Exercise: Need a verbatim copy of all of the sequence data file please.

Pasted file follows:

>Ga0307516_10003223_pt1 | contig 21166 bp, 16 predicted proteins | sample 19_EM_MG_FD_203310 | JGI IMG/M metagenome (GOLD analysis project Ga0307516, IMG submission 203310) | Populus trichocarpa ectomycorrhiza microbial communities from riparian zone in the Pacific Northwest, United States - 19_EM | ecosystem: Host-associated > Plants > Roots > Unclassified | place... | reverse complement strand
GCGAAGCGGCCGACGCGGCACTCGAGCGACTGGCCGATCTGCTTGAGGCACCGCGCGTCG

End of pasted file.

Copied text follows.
>Ga0307516_10003223_pt1 | contig 21166 bp, 16 predicted proteins | sample 19_EM_MG_FD_203310 | JGI IMG/M metagenome (GOLD analysis project Ga0307516, IMG submission 203310) | Populus trichocarpa ectomycorrhiza microbial communities from riparian zone in the Pacific Northwest, United States - 19_EM | ecosystem: Host-associated > Plants > Roots > Unclassified | place... | reverse complement strand
GCGAAGCGGCCGACGCGGCACTCGAGCGACTGGCCGATCTGCTTGAGGCACCGCGCGTCG